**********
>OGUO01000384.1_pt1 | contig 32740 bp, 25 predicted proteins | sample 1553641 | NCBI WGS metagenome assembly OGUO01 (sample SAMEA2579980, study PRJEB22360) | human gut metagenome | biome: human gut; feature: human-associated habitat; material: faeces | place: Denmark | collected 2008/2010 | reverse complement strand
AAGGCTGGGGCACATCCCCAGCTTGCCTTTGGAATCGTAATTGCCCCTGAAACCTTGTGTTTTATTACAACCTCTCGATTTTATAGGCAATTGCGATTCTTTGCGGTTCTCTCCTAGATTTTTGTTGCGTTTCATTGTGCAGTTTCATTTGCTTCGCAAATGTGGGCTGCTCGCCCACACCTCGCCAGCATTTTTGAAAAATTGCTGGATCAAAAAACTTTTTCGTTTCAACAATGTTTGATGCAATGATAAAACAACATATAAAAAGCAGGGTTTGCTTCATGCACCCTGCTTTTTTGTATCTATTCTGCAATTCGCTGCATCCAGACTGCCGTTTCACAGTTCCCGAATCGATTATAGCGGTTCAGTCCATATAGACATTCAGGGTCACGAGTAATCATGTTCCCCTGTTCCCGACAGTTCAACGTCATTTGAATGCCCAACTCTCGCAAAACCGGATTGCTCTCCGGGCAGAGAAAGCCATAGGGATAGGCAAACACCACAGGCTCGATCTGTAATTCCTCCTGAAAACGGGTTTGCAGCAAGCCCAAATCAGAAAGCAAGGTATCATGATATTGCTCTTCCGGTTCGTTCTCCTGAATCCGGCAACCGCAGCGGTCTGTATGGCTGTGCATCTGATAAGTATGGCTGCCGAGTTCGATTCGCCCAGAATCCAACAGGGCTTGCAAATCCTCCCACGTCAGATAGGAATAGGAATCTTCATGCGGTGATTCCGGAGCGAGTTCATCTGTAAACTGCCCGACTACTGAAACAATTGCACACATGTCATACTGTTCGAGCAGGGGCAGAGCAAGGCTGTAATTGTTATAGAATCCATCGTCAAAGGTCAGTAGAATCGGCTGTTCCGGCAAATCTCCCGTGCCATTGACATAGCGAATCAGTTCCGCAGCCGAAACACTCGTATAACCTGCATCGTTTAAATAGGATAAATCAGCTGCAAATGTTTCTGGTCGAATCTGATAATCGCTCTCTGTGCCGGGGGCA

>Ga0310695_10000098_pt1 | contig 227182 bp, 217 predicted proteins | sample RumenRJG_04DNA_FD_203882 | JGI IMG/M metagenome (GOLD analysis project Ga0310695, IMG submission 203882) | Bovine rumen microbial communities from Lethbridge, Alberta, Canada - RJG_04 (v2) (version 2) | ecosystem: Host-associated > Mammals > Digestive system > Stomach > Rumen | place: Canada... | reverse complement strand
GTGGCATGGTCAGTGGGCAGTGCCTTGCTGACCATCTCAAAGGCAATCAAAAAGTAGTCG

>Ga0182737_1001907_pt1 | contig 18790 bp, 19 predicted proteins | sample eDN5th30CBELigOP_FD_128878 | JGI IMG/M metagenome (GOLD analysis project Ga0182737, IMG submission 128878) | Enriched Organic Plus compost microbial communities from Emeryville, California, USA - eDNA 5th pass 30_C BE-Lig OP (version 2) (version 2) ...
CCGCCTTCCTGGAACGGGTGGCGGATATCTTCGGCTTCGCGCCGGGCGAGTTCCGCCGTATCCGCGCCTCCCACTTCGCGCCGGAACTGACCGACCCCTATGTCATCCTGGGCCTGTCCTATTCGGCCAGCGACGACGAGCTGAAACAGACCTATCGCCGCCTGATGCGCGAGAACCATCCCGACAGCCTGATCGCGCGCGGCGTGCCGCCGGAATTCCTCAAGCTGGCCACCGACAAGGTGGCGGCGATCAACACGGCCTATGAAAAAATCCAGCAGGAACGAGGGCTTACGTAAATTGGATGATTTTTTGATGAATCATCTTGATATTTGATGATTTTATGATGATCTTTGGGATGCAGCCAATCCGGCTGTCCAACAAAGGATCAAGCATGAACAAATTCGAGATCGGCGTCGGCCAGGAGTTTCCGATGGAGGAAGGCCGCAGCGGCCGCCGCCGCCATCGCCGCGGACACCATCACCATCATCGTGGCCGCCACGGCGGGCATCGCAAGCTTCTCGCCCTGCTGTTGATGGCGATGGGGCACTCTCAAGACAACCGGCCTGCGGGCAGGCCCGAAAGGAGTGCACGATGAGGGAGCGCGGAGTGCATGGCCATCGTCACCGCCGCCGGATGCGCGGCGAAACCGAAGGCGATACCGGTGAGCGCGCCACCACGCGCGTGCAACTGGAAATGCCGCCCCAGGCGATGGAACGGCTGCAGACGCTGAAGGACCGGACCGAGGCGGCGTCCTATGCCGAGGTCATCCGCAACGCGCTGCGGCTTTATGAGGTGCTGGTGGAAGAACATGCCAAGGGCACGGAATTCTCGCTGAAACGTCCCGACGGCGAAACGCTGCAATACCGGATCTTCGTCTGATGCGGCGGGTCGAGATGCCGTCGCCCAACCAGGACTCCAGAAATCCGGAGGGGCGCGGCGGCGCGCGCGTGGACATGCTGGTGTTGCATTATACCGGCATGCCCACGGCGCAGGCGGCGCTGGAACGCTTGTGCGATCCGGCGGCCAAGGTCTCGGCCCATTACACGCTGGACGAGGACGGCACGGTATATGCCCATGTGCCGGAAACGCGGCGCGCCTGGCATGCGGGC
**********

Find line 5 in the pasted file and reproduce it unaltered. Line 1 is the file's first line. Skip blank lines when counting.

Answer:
>Ga0182737_1001907_pt1 | contig 18790 bp, 19 predicted proteins | sample eDN5th30CBELigOP_FD_128878 | JGI IMG/M metagenome (GOLD analysis project Ga0182737, IMG submission 128878) | Enriched Organic Plus compost microbial communities from Emeryville, California, USA - eDNA 5th pass 30_C BE-Lig OP (version 2) (version 2) ...